As the poems stride deeper into the Fair, Collins focuses the reader's attention beyond the wonders of the Fair to the fact that thousands of "primitive" people were "acquired" from across the globe and brought to the Fair to be displayed. Among them was Ota Benga, an African "Pygmy." His story is told beginning in Fair and continuing in "Zoo, 1906," the second section of the book, where he becomes a display in the Primate House of the Bronx Zoo, later is moved to other venues several times, and ultimately dies by his own hand on a farm in Virginia.
In the Zoo section we also meet Madison Grant, hunter friend of Theodore Roosevelt, author of The Passing of the Great Race: Or the Racial Basis of European History, and founder of the Bronx Zoo. He becomes a focus of the third section, "Fitter, 1916." From "Madison Grant, Part Two":
But there were three within the white
Nordic Alpine Mediterranean
Not a new idea (see Ripley, 1899) but Grant
popularized Nordic (the term) and
added race to Eugenics (a word
invented by Darwin's cousin Galton)
which was already leading to segregation
and sterilization of the unfit
It is in the Fitter section that the depth and breadth of the research Collins has done begins to make the work in Admit One seem relentless. Quotations from Madison Grant, a visual poem structured as a front page of the "Du Quoin Evening Call, 1916" (the Illinois newspaper owned by Collins's grandfather), word study poems "race/race" and "fit/fit," and anti-miscegenation themes all combine into the kind of appalling history that many if not most white people would like to walk away from.
"Alien, Part One," a poem in section three about immigration and exclusion, foreshadows the final section titled "Fewer, 1924," including the poem "Madison Grant, Part Three," in which the book begins to connect all that has gone before with the events that led up to the Holocaust in Germany:
After The Passing of the Great Race
which was published in Germany in 1925, Adolf Hitler
(who owned a copy) wrote (according to another eugenicist)
a letter to Madison Grant that said: The book is my bible.
The title, "Fewer," in section four brings together a probably inevitable progression from the eugenics of race to concepts of racial integrity through sterilization of defectives and activities of the Ku Klux Klan, to exclusionary immigration laws; coming full circle from the "Admit One" of tickets to the Worlds Fair to "Admit One" of immigration. From "Du Quoin Evening Call, 1924":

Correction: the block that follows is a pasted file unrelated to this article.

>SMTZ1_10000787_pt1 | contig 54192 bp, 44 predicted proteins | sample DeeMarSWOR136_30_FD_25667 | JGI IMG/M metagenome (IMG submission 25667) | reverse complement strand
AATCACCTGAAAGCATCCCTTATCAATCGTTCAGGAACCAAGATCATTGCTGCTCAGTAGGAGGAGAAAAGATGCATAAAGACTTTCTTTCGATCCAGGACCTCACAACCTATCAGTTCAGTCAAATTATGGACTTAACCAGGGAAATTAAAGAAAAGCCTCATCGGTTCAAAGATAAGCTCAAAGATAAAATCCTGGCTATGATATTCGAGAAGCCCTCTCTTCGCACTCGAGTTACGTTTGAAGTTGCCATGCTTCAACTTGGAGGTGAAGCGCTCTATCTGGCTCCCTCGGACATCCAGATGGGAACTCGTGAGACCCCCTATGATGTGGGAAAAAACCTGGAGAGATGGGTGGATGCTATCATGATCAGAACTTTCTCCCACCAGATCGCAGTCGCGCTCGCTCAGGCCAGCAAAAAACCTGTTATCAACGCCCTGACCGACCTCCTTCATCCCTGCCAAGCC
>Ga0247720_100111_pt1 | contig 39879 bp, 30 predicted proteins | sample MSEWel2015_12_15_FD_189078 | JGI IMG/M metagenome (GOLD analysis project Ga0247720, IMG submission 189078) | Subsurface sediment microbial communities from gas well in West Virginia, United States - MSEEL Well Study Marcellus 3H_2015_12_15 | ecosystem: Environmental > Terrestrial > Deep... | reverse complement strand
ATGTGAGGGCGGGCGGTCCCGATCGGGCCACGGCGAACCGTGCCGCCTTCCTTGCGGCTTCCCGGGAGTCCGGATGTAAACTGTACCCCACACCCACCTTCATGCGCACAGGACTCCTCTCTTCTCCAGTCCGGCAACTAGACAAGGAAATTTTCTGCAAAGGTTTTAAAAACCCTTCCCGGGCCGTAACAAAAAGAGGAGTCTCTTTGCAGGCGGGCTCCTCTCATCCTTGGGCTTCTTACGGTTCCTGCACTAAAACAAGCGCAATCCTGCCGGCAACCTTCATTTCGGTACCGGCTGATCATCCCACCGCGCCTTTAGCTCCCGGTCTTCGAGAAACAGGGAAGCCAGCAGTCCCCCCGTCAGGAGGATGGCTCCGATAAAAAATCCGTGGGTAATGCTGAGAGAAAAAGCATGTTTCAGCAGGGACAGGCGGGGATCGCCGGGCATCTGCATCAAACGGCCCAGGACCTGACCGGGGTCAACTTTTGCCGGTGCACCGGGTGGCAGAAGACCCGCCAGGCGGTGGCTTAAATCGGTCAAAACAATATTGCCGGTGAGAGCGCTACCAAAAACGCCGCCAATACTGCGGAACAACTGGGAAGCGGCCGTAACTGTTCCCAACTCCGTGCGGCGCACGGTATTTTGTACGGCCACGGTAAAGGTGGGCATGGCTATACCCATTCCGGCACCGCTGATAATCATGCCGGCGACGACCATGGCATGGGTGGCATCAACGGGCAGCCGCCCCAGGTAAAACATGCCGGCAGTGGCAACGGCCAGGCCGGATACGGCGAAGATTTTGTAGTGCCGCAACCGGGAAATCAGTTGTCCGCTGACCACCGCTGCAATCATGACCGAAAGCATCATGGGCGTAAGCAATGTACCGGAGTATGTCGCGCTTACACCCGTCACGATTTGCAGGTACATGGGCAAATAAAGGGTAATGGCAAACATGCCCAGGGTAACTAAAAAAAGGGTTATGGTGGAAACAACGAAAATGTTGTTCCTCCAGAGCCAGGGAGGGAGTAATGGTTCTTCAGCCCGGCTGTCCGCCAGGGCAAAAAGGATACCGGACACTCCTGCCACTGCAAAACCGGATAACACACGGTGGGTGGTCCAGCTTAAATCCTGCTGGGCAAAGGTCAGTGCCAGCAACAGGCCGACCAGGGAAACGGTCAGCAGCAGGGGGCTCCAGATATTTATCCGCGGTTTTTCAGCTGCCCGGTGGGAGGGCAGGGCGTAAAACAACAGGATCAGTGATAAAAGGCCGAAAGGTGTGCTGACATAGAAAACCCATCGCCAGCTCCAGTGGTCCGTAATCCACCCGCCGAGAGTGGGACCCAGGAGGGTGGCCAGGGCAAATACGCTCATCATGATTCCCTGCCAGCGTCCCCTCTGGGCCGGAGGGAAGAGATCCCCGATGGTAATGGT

[The speaker] commended the
new immigration measure
which cuts down the number of
aliens . . . admitted yearly, and
explained why it was necessary to
stem the tide of immigration if this
nation is to survive.
Although the body of Admit One ends in the 1920s, the five poems contained in the "Postscript" bring the work up to 2014, making clear that the book is a catalog of a history that America has not grown beyond. The final postscript poem, "Exit/Exeunt" ends with this final stanza and caution to us all:
closed no or into the open
air the way out will
not be the way. we came
By beginning each section with a narrative poem about a family event related to the topic of the section, Collins grounds the work in reality. There is power in the combination of meticulous research and personal familial history that makes the truth of the stories very hard to dismiss. Also, the work's focus on specific people -- Ota Benga, Carrie Buck, Madison Grant, and others -- as well as on broader societal movements, brings each section home to roost for the reader. And roost it does. It is hard to listen to the frightening rhetoric that has been part of the 2016 presidential campaign without noticing echoes of the Fitter and Fewer sections of the book. Admit One and the earlier books in the trilogy make a disturbing and essential read.
"The way out will not be the way we came."
Admit One: An American Scrapbook by Martha Collins
University of Pittsburgh Press